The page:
Life insurance can be tailored to fit a wide array of financial needs, but the ultimate goal for most people is simple: passing along a death benefit to selected beneficiaries in the event of the insured’s death. While this goal may be straightforward, designating beneficiaries and ensuring that the policy pays according to an insured’s wishes is not a step to take lightly. Taking time to understand and carefully designate beneficiaries can help avoid any lack of clarity or extended delay at the time of death.
Understanding beneficiary designations
Employees can name any person or entity (except their own employer) as a beneficiary, including family members, friends, trusts or charities. Beneficiary designations fall into two categories:
- Primary beneficiaries: The first person or entity insureds choose to receive life insurance benefits.
- Contingent (or secondary) beneficiaries: The person or entity insureds choose to receive benefits if no primary beneficiaries are qualified or alive at the time the insured dies.
Additional beneficiary designations include:
- Minor beneficiaries: Unless specific steps are taken, most states require that a court appoint a guardian to administer life insurance proceeds payable to a minor child.
- Trusts: Insureds may elect to designate trusts as beneficiaries. Benefits will be released to the trustee for distribution according to the trust’s guidelines when the exact name of the trust, along with accompanying Tax ID number, is listed as the beneficiary.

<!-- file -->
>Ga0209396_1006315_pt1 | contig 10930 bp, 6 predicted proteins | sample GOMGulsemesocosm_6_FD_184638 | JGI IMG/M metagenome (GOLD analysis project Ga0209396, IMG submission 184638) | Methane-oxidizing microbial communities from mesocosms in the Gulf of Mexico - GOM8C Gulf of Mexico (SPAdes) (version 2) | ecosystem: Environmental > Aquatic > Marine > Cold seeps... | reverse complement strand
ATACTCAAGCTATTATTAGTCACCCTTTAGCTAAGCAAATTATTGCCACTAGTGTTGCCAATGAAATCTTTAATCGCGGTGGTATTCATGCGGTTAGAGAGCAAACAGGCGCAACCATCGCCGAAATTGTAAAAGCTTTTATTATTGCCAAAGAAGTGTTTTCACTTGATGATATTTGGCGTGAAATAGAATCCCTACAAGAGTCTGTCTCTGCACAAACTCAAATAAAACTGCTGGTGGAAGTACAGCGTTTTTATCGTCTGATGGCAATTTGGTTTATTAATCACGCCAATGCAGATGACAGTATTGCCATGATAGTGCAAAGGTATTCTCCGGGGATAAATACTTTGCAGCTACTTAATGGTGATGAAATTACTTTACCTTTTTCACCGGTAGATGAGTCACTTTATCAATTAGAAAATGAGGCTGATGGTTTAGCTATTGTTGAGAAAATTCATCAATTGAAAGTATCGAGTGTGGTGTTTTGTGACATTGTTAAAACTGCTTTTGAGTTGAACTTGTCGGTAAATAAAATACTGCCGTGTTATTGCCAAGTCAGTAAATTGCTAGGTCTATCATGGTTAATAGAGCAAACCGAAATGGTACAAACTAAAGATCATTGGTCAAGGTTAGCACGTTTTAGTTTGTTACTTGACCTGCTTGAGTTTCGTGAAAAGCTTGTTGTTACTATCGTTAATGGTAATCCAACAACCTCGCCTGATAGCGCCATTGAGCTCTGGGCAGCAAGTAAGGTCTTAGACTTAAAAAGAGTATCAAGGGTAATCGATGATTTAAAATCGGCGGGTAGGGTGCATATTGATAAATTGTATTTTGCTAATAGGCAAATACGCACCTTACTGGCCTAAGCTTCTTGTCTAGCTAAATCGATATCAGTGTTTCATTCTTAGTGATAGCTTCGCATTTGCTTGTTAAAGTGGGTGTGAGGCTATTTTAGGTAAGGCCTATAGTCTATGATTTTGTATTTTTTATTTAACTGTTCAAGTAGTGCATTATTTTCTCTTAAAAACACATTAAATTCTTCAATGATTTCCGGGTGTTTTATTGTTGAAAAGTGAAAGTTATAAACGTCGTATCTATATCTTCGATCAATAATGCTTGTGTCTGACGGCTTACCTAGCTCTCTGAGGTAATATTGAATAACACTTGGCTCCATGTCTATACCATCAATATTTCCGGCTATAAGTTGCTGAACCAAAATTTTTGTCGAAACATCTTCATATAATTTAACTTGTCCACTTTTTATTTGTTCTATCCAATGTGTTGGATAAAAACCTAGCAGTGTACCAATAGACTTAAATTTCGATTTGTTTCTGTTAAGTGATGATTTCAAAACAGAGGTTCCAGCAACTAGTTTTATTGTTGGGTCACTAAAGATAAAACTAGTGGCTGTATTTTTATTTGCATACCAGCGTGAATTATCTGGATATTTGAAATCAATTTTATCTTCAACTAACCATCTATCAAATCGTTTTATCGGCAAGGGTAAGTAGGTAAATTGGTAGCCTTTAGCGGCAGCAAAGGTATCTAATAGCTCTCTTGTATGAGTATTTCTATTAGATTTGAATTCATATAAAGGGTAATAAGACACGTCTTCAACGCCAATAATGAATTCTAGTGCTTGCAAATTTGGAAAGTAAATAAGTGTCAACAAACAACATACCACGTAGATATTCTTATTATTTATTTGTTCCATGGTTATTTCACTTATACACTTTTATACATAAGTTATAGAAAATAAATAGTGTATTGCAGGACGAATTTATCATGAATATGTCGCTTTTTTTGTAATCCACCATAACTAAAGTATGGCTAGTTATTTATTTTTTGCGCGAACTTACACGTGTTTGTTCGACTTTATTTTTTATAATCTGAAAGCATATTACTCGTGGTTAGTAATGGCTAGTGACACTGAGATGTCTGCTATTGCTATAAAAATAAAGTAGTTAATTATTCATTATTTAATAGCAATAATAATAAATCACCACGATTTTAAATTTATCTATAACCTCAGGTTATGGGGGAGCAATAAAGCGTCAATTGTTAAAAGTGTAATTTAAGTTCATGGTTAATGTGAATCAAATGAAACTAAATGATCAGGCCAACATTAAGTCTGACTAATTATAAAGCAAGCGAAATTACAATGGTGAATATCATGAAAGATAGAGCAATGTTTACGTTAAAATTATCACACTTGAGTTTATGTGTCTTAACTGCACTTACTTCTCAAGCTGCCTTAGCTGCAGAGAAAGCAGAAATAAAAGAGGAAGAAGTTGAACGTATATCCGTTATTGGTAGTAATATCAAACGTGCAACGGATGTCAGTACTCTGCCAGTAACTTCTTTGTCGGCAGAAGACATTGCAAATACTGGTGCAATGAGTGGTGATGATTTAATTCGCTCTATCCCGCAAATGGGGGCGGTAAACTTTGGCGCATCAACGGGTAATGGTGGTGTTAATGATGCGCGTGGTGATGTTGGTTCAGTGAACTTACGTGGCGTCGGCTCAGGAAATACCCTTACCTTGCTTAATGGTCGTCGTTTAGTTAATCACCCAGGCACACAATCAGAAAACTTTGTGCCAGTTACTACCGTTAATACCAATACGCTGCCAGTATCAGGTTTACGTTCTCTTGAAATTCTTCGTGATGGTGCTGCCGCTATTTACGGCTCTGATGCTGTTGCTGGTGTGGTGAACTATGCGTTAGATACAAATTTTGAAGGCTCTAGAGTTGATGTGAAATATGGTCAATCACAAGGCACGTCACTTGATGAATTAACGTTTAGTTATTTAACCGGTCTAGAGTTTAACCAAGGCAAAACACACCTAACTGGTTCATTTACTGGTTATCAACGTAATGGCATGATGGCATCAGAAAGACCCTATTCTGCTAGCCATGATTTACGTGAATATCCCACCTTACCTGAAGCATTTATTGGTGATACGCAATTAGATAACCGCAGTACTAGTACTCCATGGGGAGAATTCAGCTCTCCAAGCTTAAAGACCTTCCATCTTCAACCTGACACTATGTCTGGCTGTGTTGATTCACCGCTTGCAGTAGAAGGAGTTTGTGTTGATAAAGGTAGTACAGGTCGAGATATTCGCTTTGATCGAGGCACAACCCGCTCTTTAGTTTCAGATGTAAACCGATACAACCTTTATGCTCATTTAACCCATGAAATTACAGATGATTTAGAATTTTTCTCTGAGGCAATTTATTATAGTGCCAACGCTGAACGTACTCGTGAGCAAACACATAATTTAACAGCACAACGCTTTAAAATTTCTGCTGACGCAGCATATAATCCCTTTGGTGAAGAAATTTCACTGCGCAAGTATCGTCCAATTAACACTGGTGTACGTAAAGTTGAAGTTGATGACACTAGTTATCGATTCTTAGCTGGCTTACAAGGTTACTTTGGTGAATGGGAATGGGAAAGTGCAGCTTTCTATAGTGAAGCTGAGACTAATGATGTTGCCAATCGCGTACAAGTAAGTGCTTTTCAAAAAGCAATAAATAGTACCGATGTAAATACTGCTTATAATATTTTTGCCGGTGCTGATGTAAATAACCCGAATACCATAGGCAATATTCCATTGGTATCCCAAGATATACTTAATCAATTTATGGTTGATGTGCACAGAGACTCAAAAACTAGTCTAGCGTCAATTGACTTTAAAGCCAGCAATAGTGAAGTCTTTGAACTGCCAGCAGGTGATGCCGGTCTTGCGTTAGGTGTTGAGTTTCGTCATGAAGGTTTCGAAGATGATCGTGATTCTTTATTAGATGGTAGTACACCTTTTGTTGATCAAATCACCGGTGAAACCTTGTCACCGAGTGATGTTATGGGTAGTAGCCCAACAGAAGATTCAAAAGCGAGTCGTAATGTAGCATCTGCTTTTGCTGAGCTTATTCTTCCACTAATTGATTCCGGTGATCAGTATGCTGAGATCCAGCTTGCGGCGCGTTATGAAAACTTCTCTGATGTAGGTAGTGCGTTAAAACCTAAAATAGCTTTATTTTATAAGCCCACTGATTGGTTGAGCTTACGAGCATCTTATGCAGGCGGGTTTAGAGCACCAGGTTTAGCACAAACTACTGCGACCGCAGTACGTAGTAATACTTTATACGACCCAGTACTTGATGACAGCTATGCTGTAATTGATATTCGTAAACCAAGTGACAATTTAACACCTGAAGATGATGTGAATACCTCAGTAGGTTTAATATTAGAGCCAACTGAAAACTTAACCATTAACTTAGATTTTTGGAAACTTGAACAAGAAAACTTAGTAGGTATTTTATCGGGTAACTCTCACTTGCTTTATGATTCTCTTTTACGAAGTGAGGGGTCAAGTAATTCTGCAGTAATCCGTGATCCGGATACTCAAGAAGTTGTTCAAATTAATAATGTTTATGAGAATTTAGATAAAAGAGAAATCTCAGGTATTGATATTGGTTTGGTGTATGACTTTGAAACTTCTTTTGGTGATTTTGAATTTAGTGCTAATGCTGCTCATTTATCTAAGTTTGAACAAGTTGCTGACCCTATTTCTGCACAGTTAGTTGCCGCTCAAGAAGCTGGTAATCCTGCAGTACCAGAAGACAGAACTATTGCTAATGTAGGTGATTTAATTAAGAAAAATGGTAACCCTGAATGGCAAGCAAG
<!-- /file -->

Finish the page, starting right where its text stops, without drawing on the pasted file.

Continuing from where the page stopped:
- Estates: When an estate is named as beneficiary, the insurer will release benefits to the court-appointed representative of the estate, such as an executor or administrator.
- Absolute assignments: An “absolute assignment” transfers all rights, title and interest of a life insurance policy from the insured to an assigned individual or entity.
Without proper beneficiary designations, an employee’s death benefit can sometimes be left to chance. Have your clients use the following guidelines to help employees make clear and accurate designations.
- Review beneficiary designations with employees as they are completed. Make sure that designations are complete, and that forms are signed, dated and percentages add up to 100%.
- Request dates of birth and addresses for beneficiaries. An accurate account record including this information as well as, relationship to insured, addresses and even Social Security numbers can speed up processing and avoid escheatment of funds to the state.
- Confirm beneficiaries annually. During open enrollment or other designated periods, remind employees to review and update their beneficiaries.
- Retain records of the original designation and any changes made by the employee, and encourage employees to keep a copy for their record. Maintenance of the beneficiary designation record is the responsibility of the group policyholder.
If there are inaccuracies in beneficiary designations, or in the absence of one, insurers may rely on affidavits from family members in order to avoid a court action.
For more information about maintaining proper beneficiary designations, read our Inside Track educational paper.